— Pamela Hutchinson

6. Foolish Wives

Flicker Alley

Foolish Wives (Flicker Alley)

Erich von Stroheim’s legendary 1921 epic, the first million-dollar film, endured savage cuts at the hands of the studio and censors. Numerous efforts to reconstruct it over the years have ultimately led to this restored version, released by Flicker Alley and reviewed ecstatically in our October issue by Pamela Hutchinson:

“The film bursts with beauty, energy and arch humour. The details… are delicious, in the immense set design, opulent costumes, gorgeous lighting effects and nuances of performance. Maude George, in particular, is wonderful as Karamzin’s accomplice, and Stroheim himself every inch the ‘man you love to hate’ as the vainglorious villain, both vain and glorious.”

5. Cutter’s Way

Fun City Editions

Cutter's Way (Fun City Editions)

“A film that almost disappeared in the post-Heaven’s Gate studio turmoil, Cutter’s Way has become a cinephile classic by stealth, its reputation likely to be enhanced by this definitive new Blu-ray edition. Born from 70s America’s disillusionment, this sun-splashed California noir follows three bumbling misfit pals who come to suspect Santa Barbara’s local oil magnate of a brutal murder…

“Passer’s triumph here is in giving the actors the confidence to appear truly vulnerable on screen, delivering a remarkably telling emotional authenticity which he patiently observes and allows us the privilege of sharing – a vivid experience intensified by cinematographer Jordan Cronenweth’s silky lighting and Jack Nitzsche’s haunting glass-harmonica score.”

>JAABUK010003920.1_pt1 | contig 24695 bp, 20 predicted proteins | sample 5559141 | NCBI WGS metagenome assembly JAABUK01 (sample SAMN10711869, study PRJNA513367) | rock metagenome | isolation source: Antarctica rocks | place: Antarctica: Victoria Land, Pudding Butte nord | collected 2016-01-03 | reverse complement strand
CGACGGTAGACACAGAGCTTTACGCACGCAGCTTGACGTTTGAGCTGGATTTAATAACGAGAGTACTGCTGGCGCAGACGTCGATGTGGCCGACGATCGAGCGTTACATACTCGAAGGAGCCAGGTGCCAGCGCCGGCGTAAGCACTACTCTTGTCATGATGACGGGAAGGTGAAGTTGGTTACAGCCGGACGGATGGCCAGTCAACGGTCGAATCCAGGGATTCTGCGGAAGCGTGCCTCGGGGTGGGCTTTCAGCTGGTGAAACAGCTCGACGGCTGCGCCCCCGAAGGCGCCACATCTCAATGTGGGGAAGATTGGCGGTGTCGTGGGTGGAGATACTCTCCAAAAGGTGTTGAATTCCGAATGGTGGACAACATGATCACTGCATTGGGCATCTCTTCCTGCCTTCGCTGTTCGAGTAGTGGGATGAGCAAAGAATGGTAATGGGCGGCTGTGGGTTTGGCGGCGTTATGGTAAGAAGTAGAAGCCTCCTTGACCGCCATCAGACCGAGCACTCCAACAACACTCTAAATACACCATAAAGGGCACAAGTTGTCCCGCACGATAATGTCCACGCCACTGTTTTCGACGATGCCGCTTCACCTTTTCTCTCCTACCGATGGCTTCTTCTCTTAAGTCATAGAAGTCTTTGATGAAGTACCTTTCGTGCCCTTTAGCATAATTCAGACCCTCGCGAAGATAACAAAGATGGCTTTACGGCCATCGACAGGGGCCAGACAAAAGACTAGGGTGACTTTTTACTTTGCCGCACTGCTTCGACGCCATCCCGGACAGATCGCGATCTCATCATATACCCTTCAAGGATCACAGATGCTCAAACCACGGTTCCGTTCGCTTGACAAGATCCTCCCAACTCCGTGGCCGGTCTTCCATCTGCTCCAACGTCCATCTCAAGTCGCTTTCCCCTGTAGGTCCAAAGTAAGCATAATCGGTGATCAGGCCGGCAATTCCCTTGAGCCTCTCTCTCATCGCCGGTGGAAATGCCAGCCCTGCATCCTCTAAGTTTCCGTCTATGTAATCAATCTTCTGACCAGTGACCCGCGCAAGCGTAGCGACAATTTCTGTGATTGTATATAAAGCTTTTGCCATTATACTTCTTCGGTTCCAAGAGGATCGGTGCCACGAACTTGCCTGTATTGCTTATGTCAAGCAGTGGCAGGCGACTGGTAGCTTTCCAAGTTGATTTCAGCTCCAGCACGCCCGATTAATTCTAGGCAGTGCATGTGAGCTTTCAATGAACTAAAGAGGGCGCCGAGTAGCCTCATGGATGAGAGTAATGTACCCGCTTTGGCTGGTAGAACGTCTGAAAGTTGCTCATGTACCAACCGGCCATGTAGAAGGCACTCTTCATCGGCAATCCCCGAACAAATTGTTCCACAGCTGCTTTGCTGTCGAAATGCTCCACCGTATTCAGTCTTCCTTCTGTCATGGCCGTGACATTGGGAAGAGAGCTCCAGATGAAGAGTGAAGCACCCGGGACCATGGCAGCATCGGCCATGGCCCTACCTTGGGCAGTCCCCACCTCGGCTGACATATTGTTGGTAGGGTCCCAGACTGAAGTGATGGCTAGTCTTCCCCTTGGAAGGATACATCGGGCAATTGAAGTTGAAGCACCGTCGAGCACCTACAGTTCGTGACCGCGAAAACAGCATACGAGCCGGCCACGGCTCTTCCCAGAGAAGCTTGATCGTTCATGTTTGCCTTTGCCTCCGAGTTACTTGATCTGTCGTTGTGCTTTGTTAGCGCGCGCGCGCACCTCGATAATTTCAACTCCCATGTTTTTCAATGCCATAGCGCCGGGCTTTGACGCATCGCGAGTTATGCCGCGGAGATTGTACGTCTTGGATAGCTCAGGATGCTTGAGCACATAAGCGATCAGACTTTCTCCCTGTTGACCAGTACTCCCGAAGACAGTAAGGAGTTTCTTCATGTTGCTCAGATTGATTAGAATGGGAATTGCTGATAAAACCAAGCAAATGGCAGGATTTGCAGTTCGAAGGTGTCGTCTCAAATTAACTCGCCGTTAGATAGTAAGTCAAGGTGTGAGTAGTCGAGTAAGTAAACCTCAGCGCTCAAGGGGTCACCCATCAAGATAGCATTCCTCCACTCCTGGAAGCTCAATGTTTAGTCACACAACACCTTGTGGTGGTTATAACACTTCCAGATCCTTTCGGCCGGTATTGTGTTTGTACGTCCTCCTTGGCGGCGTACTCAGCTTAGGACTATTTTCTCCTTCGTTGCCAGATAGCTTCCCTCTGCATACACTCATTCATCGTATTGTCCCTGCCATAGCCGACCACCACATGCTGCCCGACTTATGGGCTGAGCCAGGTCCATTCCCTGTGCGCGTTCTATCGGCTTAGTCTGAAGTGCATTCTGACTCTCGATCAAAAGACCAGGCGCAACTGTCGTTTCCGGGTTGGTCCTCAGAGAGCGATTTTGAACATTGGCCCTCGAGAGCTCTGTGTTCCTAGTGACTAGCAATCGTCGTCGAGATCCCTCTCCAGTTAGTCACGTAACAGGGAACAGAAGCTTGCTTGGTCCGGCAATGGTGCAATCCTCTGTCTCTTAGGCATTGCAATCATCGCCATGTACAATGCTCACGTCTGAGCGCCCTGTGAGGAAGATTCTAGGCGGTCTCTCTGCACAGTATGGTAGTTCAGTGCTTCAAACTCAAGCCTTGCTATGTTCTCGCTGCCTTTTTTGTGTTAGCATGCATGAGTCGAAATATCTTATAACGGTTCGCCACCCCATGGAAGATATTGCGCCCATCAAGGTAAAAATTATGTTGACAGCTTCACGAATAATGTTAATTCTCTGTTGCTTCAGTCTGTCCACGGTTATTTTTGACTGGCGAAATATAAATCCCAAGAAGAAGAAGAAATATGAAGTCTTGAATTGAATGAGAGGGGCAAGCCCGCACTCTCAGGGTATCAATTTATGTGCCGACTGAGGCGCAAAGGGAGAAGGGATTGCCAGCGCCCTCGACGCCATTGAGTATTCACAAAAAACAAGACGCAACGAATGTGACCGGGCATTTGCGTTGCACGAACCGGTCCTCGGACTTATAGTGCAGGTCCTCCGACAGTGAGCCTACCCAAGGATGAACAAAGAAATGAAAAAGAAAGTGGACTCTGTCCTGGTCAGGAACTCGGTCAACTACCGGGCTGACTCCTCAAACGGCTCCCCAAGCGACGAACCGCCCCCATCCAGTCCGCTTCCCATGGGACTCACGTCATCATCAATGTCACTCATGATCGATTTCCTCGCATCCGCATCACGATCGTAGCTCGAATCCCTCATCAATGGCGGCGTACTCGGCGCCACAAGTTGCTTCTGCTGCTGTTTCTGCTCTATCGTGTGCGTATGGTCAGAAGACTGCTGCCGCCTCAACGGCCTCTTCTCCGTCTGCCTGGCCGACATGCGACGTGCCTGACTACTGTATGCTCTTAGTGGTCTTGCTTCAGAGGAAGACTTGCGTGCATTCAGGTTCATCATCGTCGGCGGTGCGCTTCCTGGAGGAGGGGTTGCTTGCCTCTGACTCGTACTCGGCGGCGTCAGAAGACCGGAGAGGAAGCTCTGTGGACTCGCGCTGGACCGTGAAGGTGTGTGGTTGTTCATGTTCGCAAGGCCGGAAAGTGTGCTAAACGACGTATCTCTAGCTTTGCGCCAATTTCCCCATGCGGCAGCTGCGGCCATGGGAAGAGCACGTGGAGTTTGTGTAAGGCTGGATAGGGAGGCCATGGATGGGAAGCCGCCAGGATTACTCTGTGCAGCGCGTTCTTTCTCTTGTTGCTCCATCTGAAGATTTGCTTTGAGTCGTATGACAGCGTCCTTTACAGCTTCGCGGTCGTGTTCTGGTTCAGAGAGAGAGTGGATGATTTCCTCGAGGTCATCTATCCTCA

— Trevor Johnston, S&S March 2023

4. Cinema’s First Nasty Women

Kino Lorber

Cinema's First Nasty Women (Kino Lorber)

“This ambitious compilation comes touting an explicit agenda: to reacquaint film history with the silent era’s busy legacy of powerful, disobedient, autonomous women, in films that have been almost entirely neglected up to now…

“We get women routinely passing for men, doing their own risky stunts, playing ‘manly’ women entirely uninterested in hetero romance, staging working women’s strikes, drinking hard and protesting for women’s rights. Native American stars such as Minnie Devereaux (in a 1914 Fatty Arbuckle short) and Lilian St Cyr are rescued from obscurity, rebellious wives are sometimes played by actors in drag, and even a hefty sampling of D.W. Griffith films are offered, in which the usually virginal-recessive heroines are instead ‘tyrannising the hearthstone’, as Hennefeld puts it. It’s old-school film history turned inside out.”